A guy discovers accidentally a ‘kill switch’ that can prevent the spread of the WannaCry ransomware

A UK cybersecurity researcher founds how to halt the spreading of one of the most dangerous malwares of the last years. The method? Just spending 10.60 dollars in registering a very long domain which is consulted by the Wannacry ransomware

During the last hours, a ransomware called WannaCry affected lots of world wide organizations like Telefonica, FedEx or the UK’s National Health Service (NHS), where hospital computers started showing a ransom message demanding $300 worth of bitcoin.

Now, an “accidental hero” has interrupted the global spread of the ransomware, just by spending a few dollars registering a domain name that the malware makes a request to.

This man, apparently a UK cybersecurity researcher who tweets as @malwaretechblog, found that the switch was hardcoded within the ransomware “in case the creator wanted to stop it spreading”. This was made through a very long domain name that the malware had to connect to (very similar to looking up any website). If the connection is ok, and it shows a live domain, the ‘kill switch’ works, it shuts itself down immediately, and the spreading of the ransomware is halted.

In the following tweet, Warren Mercer (technical security Leader at Cisco), confirmed that infections for WannaCry/WanaDecrpt0r are down due to the discovery of @ MalwareTechBlog

The domain is a dot-com address, formed by a long string of gobbledygook letters and numbers, ‘’. According to TheDailyBeast, @MalwareTechBlog saw that the domain wasn’t registered and decided to purchase it at for just 10.69 dollars. Then, he pointed it at a ‘sinkhole’ server in California, just with the intention of collecting information on the malware. Suddenly, he saw thousands of connections per second.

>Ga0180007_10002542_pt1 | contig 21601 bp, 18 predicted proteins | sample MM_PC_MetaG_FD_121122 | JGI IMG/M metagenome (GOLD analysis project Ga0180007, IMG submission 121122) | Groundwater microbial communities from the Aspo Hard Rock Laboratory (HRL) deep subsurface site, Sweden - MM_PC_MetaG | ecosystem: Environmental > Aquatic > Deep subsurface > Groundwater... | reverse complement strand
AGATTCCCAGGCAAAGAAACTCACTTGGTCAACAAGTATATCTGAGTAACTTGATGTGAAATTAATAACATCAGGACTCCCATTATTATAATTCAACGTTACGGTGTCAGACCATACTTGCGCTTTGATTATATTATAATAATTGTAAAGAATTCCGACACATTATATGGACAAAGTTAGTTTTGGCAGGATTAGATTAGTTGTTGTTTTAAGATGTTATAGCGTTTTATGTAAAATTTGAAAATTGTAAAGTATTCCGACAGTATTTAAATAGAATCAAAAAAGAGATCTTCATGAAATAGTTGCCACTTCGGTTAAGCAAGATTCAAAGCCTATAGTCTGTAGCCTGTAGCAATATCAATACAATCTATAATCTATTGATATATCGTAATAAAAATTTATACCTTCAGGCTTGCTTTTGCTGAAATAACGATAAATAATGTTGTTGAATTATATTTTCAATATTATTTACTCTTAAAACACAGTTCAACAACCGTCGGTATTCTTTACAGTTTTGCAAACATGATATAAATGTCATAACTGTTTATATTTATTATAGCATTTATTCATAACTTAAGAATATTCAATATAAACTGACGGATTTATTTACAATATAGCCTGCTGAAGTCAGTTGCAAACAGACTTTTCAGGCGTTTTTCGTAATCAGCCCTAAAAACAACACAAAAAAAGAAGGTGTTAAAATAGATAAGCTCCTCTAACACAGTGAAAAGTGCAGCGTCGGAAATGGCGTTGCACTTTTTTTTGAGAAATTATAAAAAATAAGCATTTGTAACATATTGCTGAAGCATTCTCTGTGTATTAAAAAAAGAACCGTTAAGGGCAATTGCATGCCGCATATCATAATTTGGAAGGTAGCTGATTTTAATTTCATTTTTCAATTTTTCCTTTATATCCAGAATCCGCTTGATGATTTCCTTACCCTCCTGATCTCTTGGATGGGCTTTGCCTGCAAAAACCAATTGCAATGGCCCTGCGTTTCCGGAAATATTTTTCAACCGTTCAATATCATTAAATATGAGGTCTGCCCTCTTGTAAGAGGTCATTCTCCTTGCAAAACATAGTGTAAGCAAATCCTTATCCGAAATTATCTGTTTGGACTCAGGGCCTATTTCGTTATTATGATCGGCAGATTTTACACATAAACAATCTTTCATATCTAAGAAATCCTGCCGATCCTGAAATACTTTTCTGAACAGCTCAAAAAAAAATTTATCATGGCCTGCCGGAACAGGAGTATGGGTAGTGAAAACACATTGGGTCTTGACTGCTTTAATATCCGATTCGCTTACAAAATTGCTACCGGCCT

Cisco detected that the connections to ‘’ started at 07:24 UTC on Friday 12 May, with a peak nearly 10 hours later. You can see the evolution on the following chart:
WannaCry Ransomware Cisco

However, @MalwareTechBlog warns about a new coming thread. “There’s a very likely chance that they’re going to unveil a new version of the ransomware to start it again. If people don’t patch their computers it will happen again”, he claimed.

According to Cisco, users must ensure that all their systems based on Microsoft Windows are fully patched. At least , they encourage to apply Microsoft bulletin MS17-010. And any organization with the SMB service publicly accessible via internet (ports 139, 445) should immediately block inbound traffic. Apart to this two recommendations, companies should block all the connections to TOR on network.

The guy is reporting all the finds:

More information at this story of The Guardian and Cisco security blog.

WannaCry Ransomware

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